This morning I had the chance to talk with co-writer Destin Pfaff and co-writer/director Kern
Saxton, the guys behind this week's craziest Blu-ray release, Sushi Girl, a violent neo-grindhouse thriller about a band of criminals resolving an old dispute. The film's ensemble cast of
1980s cult all-stars includes Mark Hamill (Star Wars), Tony Todd (The
Candyman), Noah Hathaway (The NeverEnding Story), Sonny Chiba (Kill
Bill), and Jeff Fahey (The Lawnmower Man), among others.
We talked for about twenty minutes, covering a lot of ground, from the film's unusual starting
point—a naked woman, covered in pieces of sushi, as a living platter—to the perils of shooting in
a derelict Chinese restaurant and the possibility of a non-Star Wars Mark Hamill action
figure. Read on for a full transcript of our conversation:
First of all, let's talk about the opening of the film, which has one hell of a visual hook. When
and how did you find out about nyotaimori—naked sushi? Have you ever done it yourselves? I
mean, not as the naked person, but you know...partook in the buffet, as it were.
KS: That one's going to go straight to Destin...
DP: Yeah, yeah, I have...as the naked person. That's my day job.
KS: You mean your night job?
DP: Uh. (Laughs)
KS: You know, I don't even remember who was the first one to suggest it. I mean, I had heard
about it before, but at the time we were coming up with the script, it was sort of the stuff of
legend. It wasn't as popular as it is now.
DP: What had actually happened is, when we were talking about the script that morphed into
Sushi Girl over a few drinks, we were wondering what these gangsters would be eating. Kern
actually suggested the sushi girl, and I was like, "Oh, I've did that! It's
f---ing hot!" Then we were just locked on that. All we cared about was the naked girl with sushi
KS: Yeah, I think it was the idea of "what's more vulnerable than a naked girl in a room full of
these sharky people, you know, as a plate covered in food, with no way out of the situation?"
She's really completely defenseless, and I thought that was good. There's something really
interesting about the commentary on the subjugation of women in film, and I felt we could do
some cool stuff with it.
DP: An edible plate, Kern, and edible plate.
KS: Yes, exactly.
Sushi Girl has, bar-none, the most gonzo cast of any film this past year. I mean, you have The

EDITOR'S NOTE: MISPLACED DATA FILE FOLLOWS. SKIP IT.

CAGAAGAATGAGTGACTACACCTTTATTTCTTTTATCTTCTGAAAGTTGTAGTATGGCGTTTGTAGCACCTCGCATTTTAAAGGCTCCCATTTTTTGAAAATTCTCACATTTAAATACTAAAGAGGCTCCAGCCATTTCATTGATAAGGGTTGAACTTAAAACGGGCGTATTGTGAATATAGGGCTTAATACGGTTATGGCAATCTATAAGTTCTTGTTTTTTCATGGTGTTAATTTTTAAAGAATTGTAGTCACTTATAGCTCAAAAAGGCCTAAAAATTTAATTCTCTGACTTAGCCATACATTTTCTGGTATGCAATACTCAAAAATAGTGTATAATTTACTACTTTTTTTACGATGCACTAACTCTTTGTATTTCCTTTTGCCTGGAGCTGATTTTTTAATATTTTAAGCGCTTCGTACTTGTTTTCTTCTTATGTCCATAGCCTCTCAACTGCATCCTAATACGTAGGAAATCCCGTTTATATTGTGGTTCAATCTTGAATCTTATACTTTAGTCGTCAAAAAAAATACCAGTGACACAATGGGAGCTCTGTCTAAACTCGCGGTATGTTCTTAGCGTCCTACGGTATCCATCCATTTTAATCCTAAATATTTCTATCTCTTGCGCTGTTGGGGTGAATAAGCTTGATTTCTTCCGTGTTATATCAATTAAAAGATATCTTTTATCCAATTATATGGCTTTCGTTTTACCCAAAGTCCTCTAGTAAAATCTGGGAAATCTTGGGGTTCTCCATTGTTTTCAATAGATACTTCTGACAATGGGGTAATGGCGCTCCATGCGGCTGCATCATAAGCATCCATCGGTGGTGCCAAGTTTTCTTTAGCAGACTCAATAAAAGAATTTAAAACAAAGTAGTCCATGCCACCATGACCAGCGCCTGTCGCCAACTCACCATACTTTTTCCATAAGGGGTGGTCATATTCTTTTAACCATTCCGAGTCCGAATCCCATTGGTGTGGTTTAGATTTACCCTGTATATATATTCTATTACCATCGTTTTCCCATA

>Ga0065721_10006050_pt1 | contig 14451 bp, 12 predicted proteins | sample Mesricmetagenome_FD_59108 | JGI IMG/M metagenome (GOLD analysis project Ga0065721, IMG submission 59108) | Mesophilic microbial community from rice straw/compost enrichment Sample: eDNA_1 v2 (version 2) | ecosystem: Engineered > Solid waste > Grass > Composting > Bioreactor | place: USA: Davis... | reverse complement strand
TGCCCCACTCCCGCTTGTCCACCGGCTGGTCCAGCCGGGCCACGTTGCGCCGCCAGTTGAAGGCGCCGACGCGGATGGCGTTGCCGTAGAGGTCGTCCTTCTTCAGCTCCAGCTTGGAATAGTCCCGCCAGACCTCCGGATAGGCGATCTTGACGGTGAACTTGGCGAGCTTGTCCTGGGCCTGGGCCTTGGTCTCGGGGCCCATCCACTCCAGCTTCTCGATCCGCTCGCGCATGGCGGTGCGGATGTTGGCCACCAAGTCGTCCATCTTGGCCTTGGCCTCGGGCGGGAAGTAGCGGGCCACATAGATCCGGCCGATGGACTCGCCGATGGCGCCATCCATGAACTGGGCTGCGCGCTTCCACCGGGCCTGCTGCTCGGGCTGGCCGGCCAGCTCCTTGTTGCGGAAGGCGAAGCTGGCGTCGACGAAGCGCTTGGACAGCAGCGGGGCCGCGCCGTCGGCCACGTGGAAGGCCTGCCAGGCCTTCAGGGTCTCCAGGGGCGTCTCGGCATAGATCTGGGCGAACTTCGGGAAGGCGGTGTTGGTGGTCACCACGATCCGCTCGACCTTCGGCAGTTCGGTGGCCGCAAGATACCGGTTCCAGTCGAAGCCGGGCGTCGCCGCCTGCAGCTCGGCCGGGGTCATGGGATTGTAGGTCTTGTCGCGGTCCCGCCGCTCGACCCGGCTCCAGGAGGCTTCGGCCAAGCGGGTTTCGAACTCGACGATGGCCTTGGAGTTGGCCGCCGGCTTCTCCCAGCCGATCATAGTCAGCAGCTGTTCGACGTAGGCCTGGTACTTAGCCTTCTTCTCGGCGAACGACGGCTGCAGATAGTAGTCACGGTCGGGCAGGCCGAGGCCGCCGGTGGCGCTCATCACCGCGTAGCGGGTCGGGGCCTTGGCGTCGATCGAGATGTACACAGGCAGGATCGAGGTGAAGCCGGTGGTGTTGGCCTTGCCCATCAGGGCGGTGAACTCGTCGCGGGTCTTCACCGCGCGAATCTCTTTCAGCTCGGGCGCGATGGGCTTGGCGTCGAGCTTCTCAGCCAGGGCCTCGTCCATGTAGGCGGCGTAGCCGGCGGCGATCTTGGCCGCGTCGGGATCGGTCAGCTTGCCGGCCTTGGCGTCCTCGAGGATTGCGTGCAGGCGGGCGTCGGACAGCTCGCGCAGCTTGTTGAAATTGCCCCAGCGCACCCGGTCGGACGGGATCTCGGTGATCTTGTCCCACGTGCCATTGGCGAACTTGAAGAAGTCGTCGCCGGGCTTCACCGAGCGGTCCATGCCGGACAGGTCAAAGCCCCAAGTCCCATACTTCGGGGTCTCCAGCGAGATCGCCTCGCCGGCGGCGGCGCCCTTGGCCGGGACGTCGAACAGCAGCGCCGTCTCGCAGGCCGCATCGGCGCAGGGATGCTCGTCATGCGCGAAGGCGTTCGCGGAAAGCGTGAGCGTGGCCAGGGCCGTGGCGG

Candyman and The Lawnmower Man, Machete and the Donnie Darko rabbit, not to
mention Hattori Hanzo and Luke Skywalker. How did you get all these guys—all of whom are
cult figures—on the same set?
DP: Don't forget Atreyu from The NeverEnding Story.
Of course, him too.
DP: It was just this wonderful journey—well, I wouldn't exactly say wonderful. It was
this very bumpy journey that became perfect. Originally, Kern and I had planned on doing this
movie on a much smaller scale, with just friends. And then the minute Tony Todd got involved,
and Jimmy Duval got involved, and Andy Mackenzie got involved, it just became, well, "we can
get these people we like. Who else do we really like and want?" We got really lucky with
everybody. Every genre icon I ever wanted in a film, we got in the film! I've worked with
everyone I've wanted to work with. I'm done, I'm good.
KS: You could never make a movie again and be happy. Some of the more personal contacts,
like Sonny Chiba, was through a friend of ours, a nice Japanese man who's also a filmmaker. We
befriended him at a crepe shop, and he ending up saying, "oh, I work with Sonny Chiba," and
kind of brought Sonny to us. We were working with him on some other stuff and asked, "Hey,
do you wanna be in the movie?" He said yes and came in for a few days.
KS: Yeah, it was pretty crazy. That never happens, right? Tony was on board, and Tony lent a
lot of legitimacy to the project. I think Mark [Hamill] will say this. He didn't know everybody in
the cast, but he knew Tony and he thought Tony would really ground it. That was what let him
feel comfortable to hop onboard and convinced him we weren't just a couple of yahoos who
were full of crap.
What was Mark Hamill's initial reaction to the script? We haven't really seen him like this before—not in a live-action film—and not to demean the other actors, who are all great, but he really
does steal the show.
DP: At first, he didn't really respond to the script. He thought it was horrifying and violent and
he didn't get it. His kids actually convinced him to reread it and re-think it, because they loved it